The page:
Urban eccentricity meets rural thrift and tradition in a charming debut memoir about the author's farm in downtown Oakland. Carpenter, the progeny of two hippies whose attempt to go "back to the land" ended in near disaster, was drawn to farming yet unwilling to give up the cultural and intellectual perks of an urban environment: museums, bars, libraries, etc. Already an amateur apiarist and avid gardener, she moved with her husband from the Seattle suburbs to "Ghost Town" Oakland, attracted by its energy and diversity, undeterred by the nightly drive-bys. Of equal interest to the author was the garbage-filled abandoned lot next door. Soon, her visions of heirloom tomatoes, peach trees, fresh squash, even watermelons, became a reality. Inspired, she added a few chickens, then some ducks, geese, two turkeys, a few rabbits and two pigs. Carpenter found herself increasingly enveloped in the beautiful yet brutal circle of life that rules a farm. She gives heart-rending descriptions of her emotions when stray dogs killed one of the turkeys, but also admits that she intended to harvest the remaining bird for Thanksgiving dinner. In warm, witty prose, she describes feeding her livestock with scraps foraged from neighboring restaurants, as well as visits from local children, Vietnamese monks and eccentric neighbors, many of whom joined the author for meals and enjoyed the fruits of her labors. The special relationship between farmer and food was driven home for Carpenter when a local chef taught her traditional rural Italian techniques for harvesting every part of her pigs to create delicacies from headcheese and pork broth to prosciutto and salami. Experiencing Carpenter's trials andtribulations, readers will get an honest portrait of where meals come from and an understanding that connecting with the food chain, even in the smallest ways, can enrich the palate and the soul. A fascinating, vividly written story about city and community that will change perceptions about the local farmers market.
From the Publisher
"Utterly enchanting.... The juxtaposition of the farming life with inner-city grit...elevates it to the realm of the magical." —-Publishers Weekly Starred Review
Library Journal
★ 02/01/2014
Carpenter, the daughter of two nature-loving hippie parents, transforms a vacant lot next to her Oakland home into a farm. With amusing exploits of both the neighbors and the animals. (LJ 6/1/09)
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Product Details

  • ISBN-13: 9780143117285
  • Publisher: Penguin Group (USA) Incorporated
  • Publication date: 5/25/2010
  • Pages: 288
  • Sales rank: 205,483
  • Product dimensions: 5.40 (w) x 8.30 (h) x 0.80 (d)

Meet the Author

Novella Carpenter grew up in rural Idaho and Washington State. She went to University of Washington in Seattle where she majored in Biology and English. She later studied under Michael Pollan at Berkeley’s Graduate School of Journalism for two years. She’s had many odd jobs including: assassin bug handler, book editor, media projectionist, hamster oocyte collector, and most recently, journalist. Her writing has appeared in Salon.com, Saveur.com, sfgate.com (the SF Chronicle's website), and Mother Jones. She has been cultivating her farm in the city for over ten years now, and her neighbors still think she’s crazy. It all started with a few chickens, then some bees, until she had a full-blown farm near downtown Oakland, where she lives today.

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Customer Reviews

Average Rating 4.5
( 28 )
Rating Distribution

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(14)

4 Star

(10)

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(2)

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See All Sort by: Showing 1 – 20 of 28 Customer Reviews
  • Posted September 21, 2011

    Honest book that takes you places

    Subjects you will have to look for; everything from beekeepimg to charcuterie. A voice from my hometown that sees past the problems and makes life work. Well done!

    1 out of 1 people found this review helpful.

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  • Posted May 23, 2011

    Good Read

    This book is a very interesting insight into the world urban farming. It teaches you that farms can occur anywhere as long as the farmer is persistent. Entertaining and unique read.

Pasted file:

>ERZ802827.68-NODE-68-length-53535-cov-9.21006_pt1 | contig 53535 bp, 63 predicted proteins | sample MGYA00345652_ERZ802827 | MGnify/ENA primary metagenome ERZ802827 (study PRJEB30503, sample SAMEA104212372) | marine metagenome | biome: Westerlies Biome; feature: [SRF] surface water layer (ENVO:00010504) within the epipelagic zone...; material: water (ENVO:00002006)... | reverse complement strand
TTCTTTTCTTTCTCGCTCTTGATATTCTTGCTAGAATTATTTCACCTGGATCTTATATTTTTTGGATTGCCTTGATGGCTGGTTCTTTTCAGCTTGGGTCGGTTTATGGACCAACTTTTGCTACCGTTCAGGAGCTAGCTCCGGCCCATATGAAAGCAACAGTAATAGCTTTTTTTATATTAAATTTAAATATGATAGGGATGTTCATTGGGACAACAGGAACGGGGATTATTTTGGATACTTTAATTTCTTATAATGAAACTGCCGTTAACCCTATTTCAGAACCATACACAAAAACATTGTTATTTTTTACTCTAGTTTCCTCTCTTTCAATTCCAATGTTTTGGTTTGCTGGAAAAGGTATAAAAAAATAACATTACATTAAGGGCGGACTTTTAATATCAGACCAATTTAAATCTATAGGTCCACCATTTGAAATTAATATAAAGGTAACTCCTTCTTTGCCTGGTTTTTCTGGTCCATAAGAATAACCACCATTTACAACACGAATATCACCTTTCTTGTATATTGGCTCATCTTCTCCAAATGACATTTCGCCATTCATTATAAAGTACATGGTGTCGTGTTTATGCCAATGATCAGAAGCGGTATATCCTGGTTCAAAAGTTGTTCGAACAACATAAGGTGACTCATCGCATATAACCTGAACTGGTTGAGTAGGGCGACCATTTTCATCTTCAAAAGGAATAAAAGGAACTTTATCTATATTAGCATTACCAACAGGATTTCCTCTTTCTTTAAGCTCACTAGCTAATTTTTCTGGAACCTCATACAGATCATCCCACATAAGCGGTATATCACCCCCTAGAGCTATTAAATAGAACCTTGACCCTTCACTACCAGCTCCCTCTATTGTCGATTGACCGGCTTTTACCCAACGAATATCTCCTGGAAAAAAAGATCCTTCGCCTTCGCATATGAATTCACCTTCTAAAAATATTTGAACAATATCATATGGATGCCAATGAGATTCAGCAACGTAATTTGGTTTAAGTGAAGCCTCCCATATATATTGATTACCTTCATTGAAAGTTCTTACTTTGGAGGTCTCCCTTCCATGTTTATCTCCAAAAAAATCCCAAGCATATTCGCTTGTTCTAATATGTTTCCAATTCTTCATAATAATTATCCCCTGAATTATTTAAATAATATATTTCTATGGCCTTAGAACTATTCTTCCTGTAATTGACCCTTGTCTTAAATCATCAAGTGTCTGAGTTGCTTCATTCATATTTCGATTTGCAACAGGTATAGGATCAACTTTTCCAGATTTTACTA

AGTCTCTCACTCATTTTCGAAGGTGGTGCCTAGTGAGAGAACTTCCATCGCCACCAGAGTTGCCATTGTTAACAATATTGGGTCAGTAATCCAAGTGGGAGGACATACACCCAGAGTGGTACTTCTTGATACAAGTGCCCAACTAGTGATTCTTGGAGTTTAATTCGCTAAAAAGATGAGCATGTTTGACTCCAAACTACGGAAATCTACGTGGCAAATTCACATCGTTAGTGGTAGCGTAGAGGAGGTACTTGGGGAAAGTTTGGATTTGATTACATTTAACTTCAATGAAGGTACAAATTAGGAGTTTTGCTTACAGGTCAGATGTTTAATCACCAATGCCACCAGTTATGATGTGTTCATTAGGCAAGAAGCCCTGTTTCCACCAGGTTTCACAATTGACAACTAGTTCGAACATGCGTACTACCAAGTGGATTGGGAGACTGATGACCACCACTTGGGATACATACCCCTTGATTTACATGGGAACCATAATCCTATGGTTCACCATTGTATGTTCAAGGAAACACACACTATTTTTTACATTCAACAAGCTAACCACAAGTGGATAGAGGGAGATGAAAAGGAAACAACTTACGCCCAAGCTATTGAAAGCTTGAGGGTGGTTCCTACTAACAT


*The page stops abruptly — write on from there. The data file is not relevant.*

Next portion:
1 out of 1 people found this review helpful.

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  • Posted March 30, 2010

    I Also Recommend:

    Return of the renaissance-person/farmer

    In this account of her ghetto farm in Oakland, Carpenter shares the challenges, joys, culture, history, philosophy, soul, advantages, and practicalities of urban farming. She demonstrates some steps toward transforming a ghetto into a nurturing community and inspires each of us to take at least one pot and a few seeds and grow food. Carpenter joins other great, learned voices of the renaissance farmers, including Michael Pollan: those who know soil, animals, history, and the human spirit as well. Carpenter is the big sister each of us always wanted.

    1 out of 1 people found this review helpful.

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  • Posted September 30, 2009

    more from this reviewer

    An Amazing Read

    This is a wonderfully written memoir about an intrepid young woman who moves to a ghetto in Oakland, California and little starts up a "farm," growing her own fruits and veggies, and raising animals . . . for food.

    While a few sections are slightly graphic in nature (for purposes of reality), much of the book is charming and extremely funny and moving.

    It is a timely book as I think many people are considering such practices.

    I won't even loan my copy out because I plan to read it again.

    1 out of 2 people found this review helpful.

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  • Posted August 8, 2009

    more from this reviewer

    I Also Recommend:

    AMAZING!

    As a young chef I am obsessed with the ideas of going local and growing my own things. This book made me want to be in the garden growing beautiful things in the dirt with her. You can feel the joys and the pains with Ms. Carpenter as she attempts to do the unthinkable. It is on the top of my reccomendations list and I plan to read it again, and again.

    1 out of 1 people found this review helpful.

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  • Anonymous

    Posted August 7, 2014

    Bios

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  • Anonymous

    Posted May 25, 2012

    An interesring take on farming

    If these guys can do it, anybody can!

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  • Anonymous

    Posted January 3, 2012

    A keeper.

    I read this book on vacation the summer before last and liked it so much I bought the Nook book, too. I enjoyed the writing style and subject and felt like I really got to know the author. If you like Mother Earth News or Urban Homestead magazines, you'll love this book.

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    Posted June 21, 2010

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    Posted December 25, 2011

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    Posted June 12, 2011

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    Posted January 31, 2011

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    Posted March 30, 2010